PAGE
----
The tragic tale of the spies is well-known: Moshe handpicks leaders to pay a visit to the Promised Land, but the mission spirals out of control. Upon hearing the spies’ report, mass hysteria breaks out, and, as a result, a death sentence is handed down to all those involved: The entire generation that had been liberated from Egypt would perish in the desert.
What happened? How did such a failing in leadership come about? And how were these erstwhile leaders capable of leading the people so far astray?
My revered teacher, Rabbi Yosef Soloveitchik, made an observation that is the key to understanding the entire episode: The sin committed by the spies was, quite simply, that they saw themselves as spies. Moshe had not tasked them with spying – not on the land, not on its inhabitants. He instructed them to visit the land, to tour it and let it make an impression on them. The “spies” sinned because they behaved like spies: They misconstrued their mandate, and grossly over-estimated their own expertise and importance.
And yet, we may ask, if they were not meant to act as spies, what was the purpose of their visit?
Their mission is best understood with the help of an analogy: When a matchmaker approaches a young man or woman, the matchmaker describes the attributes of the intended. If the match sounds promising, both sides agree to meet, but they will go to the date with a critical eye. Does their date match up to the matchmaker’s glowing description? Do they find the other person attractive? Intelligent? Appropriate? Can they imagine spending the rest of their life with this person? Can they love this person? Is there chemistry, biology, or any other attraction that brings them together and increases the odds that this relationship will endure and grow?
In a very real sense, this is how the spies approached their mission. Their initial report was that they found the land attractive; only later did they add the caveat that, attraction notwithstanding, the land was unobtainable, “out of their league.” When Caleb challenged them, insisting that the land was within their reach, they began to denigrate the land itself, perhaps in an attempt to justify their feelings of inadequacy, describing it as “a land that devours its inhabitants.”
However, to return to our analogy, let us consider what a first date would be like if the matchmaker was God. What if God Himself said to a young man or woman, “Long ago I created a soul. This soul was subsequently divided into two. Half the soul was placed in your body; the other half of this soul resides in the body of the person I would like you to meet. I would like to introduce you to your “soul mate.”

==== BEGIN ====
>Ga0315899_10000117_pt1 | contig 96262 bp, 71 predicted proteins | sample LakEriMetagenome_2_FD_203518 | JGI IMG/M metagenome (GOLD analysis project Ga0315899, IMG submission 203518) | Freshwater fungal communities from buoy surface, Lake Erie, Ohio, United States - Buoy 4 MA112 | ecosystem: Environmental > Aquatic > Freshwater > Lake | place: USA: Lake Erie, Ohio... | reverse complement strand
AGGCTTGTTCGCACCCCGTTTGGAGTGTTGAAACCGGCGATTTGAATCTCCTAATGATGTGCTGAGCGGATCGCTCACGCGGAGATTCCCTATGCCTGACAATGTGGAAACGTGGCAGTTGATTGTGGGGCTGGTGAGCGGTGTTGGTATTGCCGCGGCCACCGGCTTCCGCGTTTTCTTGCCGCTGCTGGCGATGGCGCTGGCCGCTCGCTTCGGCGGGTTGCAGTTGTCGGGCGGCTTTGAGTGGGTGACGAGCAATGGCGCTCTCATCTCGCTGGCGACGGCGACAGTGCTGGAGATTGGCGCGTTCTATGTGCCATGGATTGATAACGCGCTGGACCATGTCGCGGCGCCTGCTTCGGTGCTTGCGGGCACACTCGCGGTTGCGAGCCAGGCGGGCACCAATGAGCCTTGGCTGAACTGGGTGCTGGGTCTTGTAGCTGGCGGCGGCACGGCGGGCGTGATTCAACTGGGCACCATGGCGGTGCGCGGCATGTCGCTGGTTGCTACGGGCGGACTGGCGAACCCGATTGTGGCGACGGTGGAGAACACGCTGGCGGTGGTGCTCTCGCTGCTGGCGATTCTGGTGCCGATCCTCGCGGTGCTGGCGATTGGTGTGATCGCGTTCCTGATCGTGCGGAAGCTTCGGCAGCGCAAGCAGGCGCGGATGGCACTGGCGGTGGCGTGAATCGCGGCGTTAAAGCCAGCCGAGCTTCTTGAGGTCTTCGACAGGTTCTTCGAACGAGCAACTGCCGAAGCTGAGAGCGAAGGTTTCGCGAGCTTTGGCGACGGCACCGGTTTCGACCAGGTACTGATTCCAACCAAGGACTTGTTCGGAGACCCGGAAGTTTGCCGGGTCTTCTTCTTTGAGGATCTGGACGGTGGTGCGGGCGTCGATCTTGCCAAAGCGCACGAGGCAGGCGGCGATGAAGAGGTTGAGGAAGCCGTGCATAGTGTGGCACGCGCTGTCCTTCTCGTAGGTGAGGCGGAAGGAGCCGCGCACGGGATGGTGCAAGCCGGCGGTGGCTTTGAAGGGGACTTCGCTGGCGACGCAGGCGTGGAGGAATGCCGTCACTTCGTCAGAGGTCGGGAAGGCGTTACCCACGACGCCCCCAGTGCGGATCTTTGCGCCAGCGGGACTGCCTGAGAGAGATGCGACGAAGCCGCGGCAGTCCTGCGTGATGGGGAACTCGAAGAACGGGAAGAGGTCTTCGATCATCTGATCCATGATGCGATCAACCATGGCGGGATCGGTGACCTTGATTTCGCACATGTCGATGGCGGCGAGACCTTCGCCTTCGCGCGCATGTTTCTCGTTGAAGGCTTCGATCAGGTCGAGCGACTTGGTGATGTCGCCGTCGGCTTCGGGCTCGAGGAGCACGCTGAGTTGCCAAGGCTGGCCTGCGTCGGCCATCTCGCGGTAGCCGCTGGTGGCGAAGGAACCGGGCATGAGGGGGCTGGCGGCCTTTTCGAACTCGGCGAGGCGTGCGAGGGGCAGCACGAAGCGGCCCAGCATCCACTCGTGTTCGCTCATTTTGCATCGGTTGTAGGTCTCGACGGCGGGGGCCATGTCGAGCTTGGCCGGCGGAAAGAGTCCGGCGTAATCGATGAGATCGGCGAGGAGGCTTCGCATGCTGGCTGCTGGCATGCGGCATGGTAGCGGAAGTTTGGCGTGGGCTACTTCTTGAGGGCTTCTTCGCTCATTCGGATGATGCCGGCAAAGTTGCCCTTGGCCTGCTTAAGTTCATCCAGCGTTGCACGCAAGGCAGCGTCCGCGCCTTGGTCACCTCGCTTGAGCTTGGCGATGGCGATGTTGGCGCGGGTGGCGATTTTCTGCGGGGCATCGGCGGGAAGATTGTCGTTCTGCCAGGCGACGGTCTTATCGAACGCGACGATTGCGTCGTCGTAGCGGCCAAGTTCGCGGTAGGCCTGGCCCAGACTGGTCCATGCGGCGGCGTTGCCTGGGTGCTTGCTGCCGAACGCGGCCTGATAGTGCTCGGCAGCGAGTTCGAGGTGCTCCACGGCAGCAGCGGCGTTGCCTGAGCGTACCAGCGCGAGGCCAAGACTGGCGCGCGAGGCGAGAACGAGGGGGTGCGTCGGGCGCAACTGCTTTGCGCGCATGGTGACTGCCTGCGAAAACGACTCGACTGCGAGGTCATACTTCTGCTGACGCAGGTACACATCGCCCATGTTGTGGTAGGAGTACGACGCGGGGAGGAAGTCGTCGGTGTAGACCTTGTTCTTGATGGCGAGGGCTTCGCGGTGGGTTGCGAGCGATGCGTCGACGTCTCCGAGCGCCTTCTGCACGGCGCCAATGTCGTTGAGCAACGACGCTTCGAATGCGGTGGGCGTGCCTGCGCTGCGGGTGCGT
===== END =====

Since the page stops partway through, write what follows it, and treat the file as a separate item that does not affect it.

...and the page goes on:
It would be safe to assume that the young man or woman in such a scenario would agree to go on the date, but their purpose would be different. They would probably spend little or no time or effort on superficial, inconsequential issues: Tall or short, fat or thin – these make no difference at all. This first date would be far less of an exercise in critical judgment, and far more of an opportunity to start the next chapter of their life together. The purpose of this date is to reunite.
This was the purpose of the mission with which Moshe entrusted the emissaries. A careful reading of their mandate, of the questions he asked them to consider during their visit, makes this clear. Moshe did not ask them to pass judgment or plot the course of the impending conquest. He posed rhetorical questions aimed at helping the emissaries appreciate the beauty of the Promised Land. Rather than reading Moshe’s question as an earnest, worried, “Is it, or is it not, a good land,” we should read Moshe’s question as, “Is this a good land, or what!?” The last words Moshe spoke to the emissaries illustrate the point:
What is this land? Is it rich or lean? Does it have trees? Be strong, and bring fruit from the land. (B’midbar 13:20)
There seems to be a phrase missing. We would expect Moshe to have said, “Does it have trees? If so, bring back a sample of the fruit of the land.” However, Moshe knows there is fruit; this is a land flowing with milk and honey. More importantly, this is the land that God promised to Avraham, Yitzchak and Yaakov. This is the Promised Land. This is the land in which the Jewish People would realize their dreams, fulfill their destiny. Could it be anything less than what God Himself had described?
The sin of the spies was their belief that they were, in fact, spies. Being important leaders, they assumed that their critical opinion was significant, and they felt it was their duty to be critical. They went on their mission to catch the matchmaker “red-handed” in an exaggeration or even an outright lie.
Moshe envisioned their first date with the Promised Land quite differently. He sent emissaries whom he thought would have a finely-honed sense of history and destiny. He assumed that they knew and understood that the Land of Israel and the Jewish People are soul mates, made for one another, created as one and separated, only to be reunited, destined to fall in love and live together –happily ever after. For a more in-depth analysis see: http://arikahn.blogspot.co.il/2014/06/audio-and-essays-parashat-shelach.html